What Are the Scopes of NIH Grants?

As mentioned, thew NIH covers I/Cs that support specific health­related research missions. Nearly all those I/Cs offer numerous mechanisms of funding, including the R01 grant and the R21, designed for more “high-risk/high reward” proposed projects. Multi-institution, cross-disciplinary grants (“U01” or “P series” awards) are also offered, often to study different aspects of a single disease/organ system. Once a research grant application has been submitted, it passes through the Center for Scientific Review (CSR), as a gateway for distribution to the most appropriate I/Cs, for eventual review by “study sections,” i.e., specific panels of nationwide experts in the topics of the applications to be considered.

More recently, the NIH has developed a focus on research directly relevant to specific disease patients, i.e., “translational” medical research. For grants focusing on basic science (not disease-related), the National Science Foundation (NSF) might be a more appropriate agency for seeking funding. Despite the funding agency or mechanism, NIH grant awards will likely continue to be a “measuring stick” for departmental decisions regarding tenure or other types of career advancement. Due to actual loss of funding over the last 15 years, in nominal dollars, fewer grants are awarded and competition has burgeoned. Success rates vary widely by I/C, from 11.6% from the National Institute of Nursing Research, to 26.7% at the National Eye Institute. The overall success rate has fallen, from 27.1% in 2001, to 16.3%, in 2015.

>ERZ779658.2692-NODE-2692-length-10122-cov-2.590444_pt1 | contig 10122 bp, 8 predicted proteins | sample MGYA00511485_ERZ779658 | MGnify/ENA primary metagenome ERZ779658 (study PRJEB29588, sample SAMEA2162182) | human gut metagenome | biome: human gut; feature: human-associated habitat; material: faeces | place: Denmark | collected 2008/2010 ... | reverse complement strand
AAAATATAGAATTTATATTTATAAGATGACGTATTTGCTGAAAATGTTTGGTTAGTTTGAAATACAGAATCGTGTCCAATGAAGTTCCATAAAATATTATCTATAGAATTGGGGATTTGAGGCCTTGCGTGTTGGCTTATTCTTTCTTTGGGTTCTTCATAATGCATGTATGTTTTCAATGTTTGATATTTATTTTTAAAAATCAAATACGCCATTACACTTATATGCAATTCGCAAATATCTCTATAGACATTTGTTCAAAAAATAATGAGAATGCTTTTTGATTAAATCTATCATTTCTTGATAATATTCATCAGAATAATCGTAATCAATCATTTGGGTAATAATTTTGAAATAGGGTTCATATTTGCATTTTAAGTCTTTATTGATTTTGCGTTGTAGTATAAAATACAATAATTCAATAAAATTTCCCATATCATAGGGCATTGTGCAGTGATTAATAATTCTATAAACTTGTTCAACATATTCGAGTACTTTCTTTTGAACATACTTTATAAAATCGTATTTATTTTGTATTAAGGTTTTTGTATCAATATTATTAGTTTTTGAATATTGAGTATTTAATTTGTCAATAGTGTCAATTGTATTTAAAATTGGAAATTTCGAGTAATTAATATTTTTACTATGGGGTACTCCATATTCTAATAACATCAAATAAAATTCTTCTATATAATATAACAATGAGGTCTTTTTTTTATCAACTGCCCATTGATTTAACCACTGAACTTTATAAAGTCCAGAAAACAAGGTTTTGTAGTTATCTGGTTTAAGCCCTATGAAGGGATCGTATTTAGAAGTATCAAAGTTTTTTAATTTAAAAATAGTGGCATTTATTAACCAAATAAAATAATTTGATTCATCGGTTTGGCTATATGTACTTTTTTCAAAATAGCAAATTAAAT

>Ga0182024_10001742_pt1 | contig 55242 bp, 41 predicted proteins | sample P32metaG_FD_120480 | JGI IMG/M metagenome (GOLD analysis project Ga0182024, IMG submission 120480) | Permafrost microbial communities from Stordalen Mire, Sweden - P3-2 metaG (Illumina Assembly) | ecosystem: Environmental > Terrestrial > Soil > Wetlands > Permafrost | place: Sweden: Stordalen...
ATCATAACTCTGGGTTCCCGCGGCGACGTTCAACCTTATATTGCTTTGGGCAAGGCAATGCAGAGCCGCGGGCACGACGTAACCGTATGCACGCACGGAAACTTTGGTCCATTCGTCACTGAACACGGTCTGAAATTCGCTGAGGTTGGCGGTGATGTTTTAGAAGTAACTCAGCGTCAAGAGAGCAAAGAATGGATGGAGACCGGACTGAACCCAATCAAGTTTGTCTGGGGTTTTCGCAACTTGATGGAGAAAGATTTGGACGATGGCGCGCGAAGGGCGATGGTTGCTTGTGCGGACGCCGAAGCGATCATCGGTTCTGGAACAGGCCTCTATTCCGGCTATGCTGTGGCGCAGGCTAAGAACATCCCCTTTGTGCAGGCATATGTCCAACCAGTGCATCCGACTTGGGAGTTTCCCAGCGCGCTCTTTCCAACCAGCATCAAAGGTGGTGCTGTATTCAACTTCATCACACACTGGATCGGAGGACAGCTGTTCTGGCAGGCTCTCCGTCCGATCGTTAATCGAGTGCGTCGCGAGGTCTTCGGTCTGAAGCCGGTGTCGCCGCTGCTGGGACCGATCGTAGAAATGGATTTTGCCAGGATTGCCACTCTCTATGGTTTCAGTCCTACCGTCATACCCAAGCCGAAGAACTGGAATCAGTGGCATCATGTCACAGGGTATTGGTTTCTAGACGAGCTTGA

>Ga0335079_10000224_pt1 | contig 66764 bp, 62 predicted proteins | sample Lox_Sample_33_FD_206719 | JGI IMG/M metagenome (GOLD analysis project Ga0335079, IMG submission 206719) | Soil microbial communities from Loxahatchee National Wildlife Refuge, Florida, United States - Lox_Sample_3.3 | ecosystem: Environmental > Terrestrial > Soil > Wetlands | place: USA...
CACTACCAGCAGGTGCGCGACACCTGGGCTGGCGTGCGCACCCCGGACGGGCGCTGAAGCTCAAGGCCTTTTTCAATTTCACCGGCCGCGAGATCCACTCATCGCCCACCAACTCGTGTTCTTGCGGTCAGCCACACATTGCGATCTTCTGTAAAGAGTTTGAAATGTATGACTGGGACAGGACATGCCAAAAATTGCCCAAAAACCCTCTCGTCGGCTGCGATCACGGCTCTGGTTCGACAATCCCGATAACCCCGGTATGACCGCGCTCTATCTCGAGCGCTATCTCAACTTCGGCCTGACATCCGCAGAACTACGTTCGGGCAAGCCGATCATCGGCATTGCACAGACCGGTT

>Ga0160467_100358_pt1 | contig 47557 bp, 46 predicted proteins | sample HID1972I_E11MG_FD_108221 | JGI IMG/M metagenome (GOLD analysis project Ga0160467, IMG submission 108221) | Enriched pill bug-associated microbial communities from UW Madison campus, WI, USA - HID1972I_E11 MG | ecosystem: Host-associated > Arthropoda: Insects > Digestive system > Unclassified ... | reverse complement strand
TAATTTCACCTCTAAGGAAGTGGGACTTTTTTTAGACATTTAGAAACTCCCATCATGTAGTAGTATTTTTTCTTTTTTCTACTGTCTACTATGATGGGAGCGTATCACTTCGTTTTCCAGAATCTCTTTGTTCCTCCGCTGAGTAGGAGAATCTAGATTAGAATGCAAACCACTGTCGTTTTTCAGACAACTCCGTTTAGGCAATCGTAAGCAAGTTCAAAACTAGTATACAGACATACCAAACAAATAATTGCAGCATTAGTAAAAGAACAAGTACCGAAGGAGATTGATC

Approvable Costs Sanctioned by the NIH Grants

The NIH grants approve many allowable costs including research equipment and supplies, consultation costs, publications, and renovations costs, consortium costs, administrative costs along with monthly salary and fringe benefits. Within the NIH grant, travel expenses are also included in relation for the research works.

Importance of Writing the NIH Grant Proposal

Academic success and medicinal promotion massively depend on the quality and number of grants received by the researchers. Every year, a large number of research scholars apply for NIH-sponsored grants and the hard truth is that only few of them are selected for funding. There is no doubt that award of an NIH grant is a matter of great prestige and honor for the applicant and his/her institute. However, one needs to remember that writing a grant application is a daunting task, especially for the inexperienced researchers (a general guideline is 4-6 weeks). Hence, the applicant should properly set forth to organize a research proposal such that they can maximize the chance of success. Hiring a grant consultant may likely facilitate this process, as these individuals are familiar with the review process, the general outlay of various types of research applications, and making the proposal more “reader-friendly” to the reviewers.